MEDFORD — When the young boy joined the Arlington Boys & Girls Club swim team in the late 1970s, his coach was Paul Collins, who also dated his family’s neighbor and would sometimes fill in as baby sitter.
On those occasions, when the boy went to sleep, Collins would sit at his bedside and “begin rubbing his back and chest,” according to allegations detailed in court documents released Monday. Collins would then massage the boy below the waist and tell him he should not talk about it to anyone else.
It was, he told the boy, “our little secret.”
The boy, now a middle-aged man, is one of four adults who in recent weeks have accused Collins of sexual assault, part of an expanding investigation into child abuse at the youth club. The men came forward after club officials announced in February that another former employee, William Sullivan, had allegedly sexually abused children at the club between the 1970s and 1990s. Sullivan is deceased.
On Monday, two days after being arrested in his Long Island home, Collins, 62, was arraigned in Cambridge District Court on charges of sexually assaulting the boys and ordered held on $250,000 bail. Collins pleaded not guilty to the accusations, but prosecutors said he had admitted to sexual contact with two accusers and told investigators he may also have had contact with the other two.
Prosecutors said Collins, who left Massachusetts in 1980 after being fired from the youth club, had lived in a number of states before settling in New York and told authorities he had been “looking over his shoulder for the past 33 years.”
Collins is charged with rape of a child by force and three counts of indecent assault and battery on a child. The accusers, now in their mid-40s, all met Collins at the Arlington Boys & Girl Club.
In court, Assistant District Attorney Patrick Fitzgerald said Collins was fired from the club and quickly left town after he was confronted with allegations of raping a child. The club did not notify police.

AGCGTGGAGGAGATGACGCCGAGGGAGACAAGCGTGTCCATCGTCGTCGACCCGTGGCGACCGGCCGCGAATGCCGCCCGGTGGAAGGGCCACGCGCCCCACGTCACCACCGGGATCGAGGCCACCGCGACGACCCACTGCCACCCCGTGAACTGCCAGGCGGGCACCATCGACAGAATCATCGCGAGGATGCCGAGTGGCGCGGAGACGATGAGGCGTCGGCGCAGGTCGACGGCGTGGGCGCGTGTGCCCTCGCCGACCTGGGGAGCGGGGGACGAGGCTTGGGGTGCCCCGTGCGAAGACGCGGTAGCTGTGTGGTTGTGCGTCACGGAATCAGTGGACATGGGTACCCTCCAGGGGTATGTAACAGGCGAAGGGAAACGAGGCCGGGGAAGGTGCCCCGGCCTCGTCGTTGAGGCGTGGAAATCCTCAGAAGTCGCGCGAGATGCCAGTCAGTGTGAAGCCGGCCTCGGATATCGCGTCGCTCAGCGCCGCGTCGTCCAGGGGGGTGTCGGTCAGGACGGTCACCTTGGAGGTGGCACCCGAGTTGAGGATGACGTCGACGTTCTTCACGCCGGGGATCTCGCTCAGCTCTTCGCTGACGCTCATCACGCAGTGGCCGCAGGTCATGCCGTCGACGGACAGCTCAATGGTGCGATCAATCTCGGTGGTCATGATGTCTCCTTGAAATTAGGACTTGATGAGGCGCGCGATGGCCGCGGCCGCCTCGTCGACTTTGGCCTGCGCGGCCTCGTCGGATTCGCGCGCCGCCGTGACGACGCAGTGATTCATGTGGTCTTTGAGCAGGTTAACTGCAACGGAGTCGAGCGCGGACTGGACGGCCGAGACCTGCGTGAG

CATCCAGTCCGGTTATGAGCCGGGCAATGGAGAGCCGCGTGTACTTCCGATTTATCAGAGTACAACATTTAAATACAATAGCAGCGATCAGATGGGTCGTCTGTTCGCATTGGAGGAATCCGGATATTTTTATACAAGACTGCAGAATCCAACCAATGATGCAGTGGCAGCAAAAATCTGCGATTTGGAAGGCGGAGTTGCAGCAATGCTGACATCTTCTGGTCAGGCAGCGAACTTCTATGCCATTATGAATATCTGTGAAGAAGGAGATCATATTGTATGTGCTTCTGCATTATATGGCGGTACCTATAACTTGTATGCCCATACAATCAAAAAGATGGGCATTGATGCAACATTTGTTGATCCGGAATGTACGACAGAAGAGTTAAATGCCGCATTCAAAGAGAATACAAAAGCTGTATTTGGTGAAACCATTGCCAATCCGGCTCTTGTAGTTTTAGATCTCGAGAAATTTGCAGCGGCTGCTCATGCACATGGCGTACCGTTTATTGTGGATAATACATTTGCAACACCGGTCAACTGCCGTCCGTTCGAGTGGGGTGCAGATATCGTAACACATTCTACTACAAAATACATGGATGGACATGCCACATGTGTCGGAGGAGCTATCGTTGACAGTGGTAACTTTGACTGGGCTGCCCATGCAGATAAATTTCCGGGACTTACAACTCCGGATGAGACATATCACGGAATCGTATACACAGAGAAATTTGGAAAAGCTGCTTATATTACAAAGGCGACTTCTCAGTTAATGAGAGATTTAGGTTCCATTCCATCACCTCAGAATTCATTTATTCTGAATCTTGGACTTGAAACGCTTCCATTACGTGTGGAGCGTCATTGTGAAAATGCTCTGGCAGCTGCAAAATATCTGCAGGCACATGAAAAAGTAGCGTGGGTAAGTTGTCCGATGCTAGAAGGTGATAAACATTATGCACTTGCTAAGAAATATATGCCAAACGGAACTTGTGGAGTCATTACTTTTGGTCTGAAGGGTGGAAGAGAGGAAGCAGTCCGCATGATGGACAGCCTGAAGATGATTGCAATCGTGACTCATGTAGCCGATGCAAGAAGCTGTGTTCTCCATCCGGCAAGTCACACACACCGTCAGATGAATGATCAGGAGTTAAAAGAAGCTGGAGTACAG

In late 2011, a former club member made an abuse allegation about Sullivan; the club investigated, and in January informed Arlington police of additional allegations of past abuse. When the club publicly announced the allegations, other potential victims were encouraged to notify authorities.
Club officials earlier said they have been cooperating with investigators “in recognition that no child should ever experience the trauma of abuse of any kind.” They did not comment Monday.
The complaints against Collins detail a grim pattern of abuse, with Collins allegedly preying on the boys when they were alone, sometimes in their own homes.
In police reports redacted to protect the privacy of the accusers, one man recalled that Collins, who was friends with his family, stayed at his home one summer while he recovered from surgery.
One night, he woke up to “find Paul in bed with him” and performing a sexual act. The boy, who had finished his freshman year of high school, punched Collins in the head, and Collins quickly packed his things and left.
The next morning he told his mother, who was “devastated and furious.” His father went to the club to speak with the club director, and “a decision was made that Collins would leave town immediately,” the document states.
In July 1980, Collins was treated for a possible overdose that medical records described as a suicide attempt, court records show
At the time of Collins’s alleged offenses, the statute of limitations on such charges was six years. But because Collins left the state and did not return, the time did not expire.
Collins is also accused of earlier molesting that boy’s brother, who joined the swim team when he was 7. In April, he told investigators that when he was 11 or 12, Collins invited him on a weeklong trip to Hampton Beach, N.H, with two other boys. There were only two bedrooms, one with just one bed, and Collins asked him “Why don’t you sleep with me?” Collins then allegedly fondled the boy.
He remembered Collins saying: “Don’t worry. I’m not going to molest you.”
Saying he was sick, the boy had his parents come get him, cutting the trip short.
After the club’s February announcement about past abuse, one of Collins’s accusers began having “night terrors,” his girlfriend told authorities.
“She said he has become increasingly angry since he told her about the abuse,” the report stated.
A public defender assigned to represent Collins said he has no criminal record and that no other allegations of improper behavior have been made against him. When he was arrested he was working in human resources at a hotel.
His hands cuffed at his waist, Collins stared down through most of the court proceedings, looking dazed and showing no emotion. If he posts bail, Collins is ordered to have no contact with children under 16 and must wear a GPS monitor. He is due back in court June 17.
The man who said Collins assaulted him while baby-
sitting recalled that his mother once asked him about Collins, after she heard a rumor about why he had been “run out of town.” She asked him whether Collins ever did anything to him. But he never told her.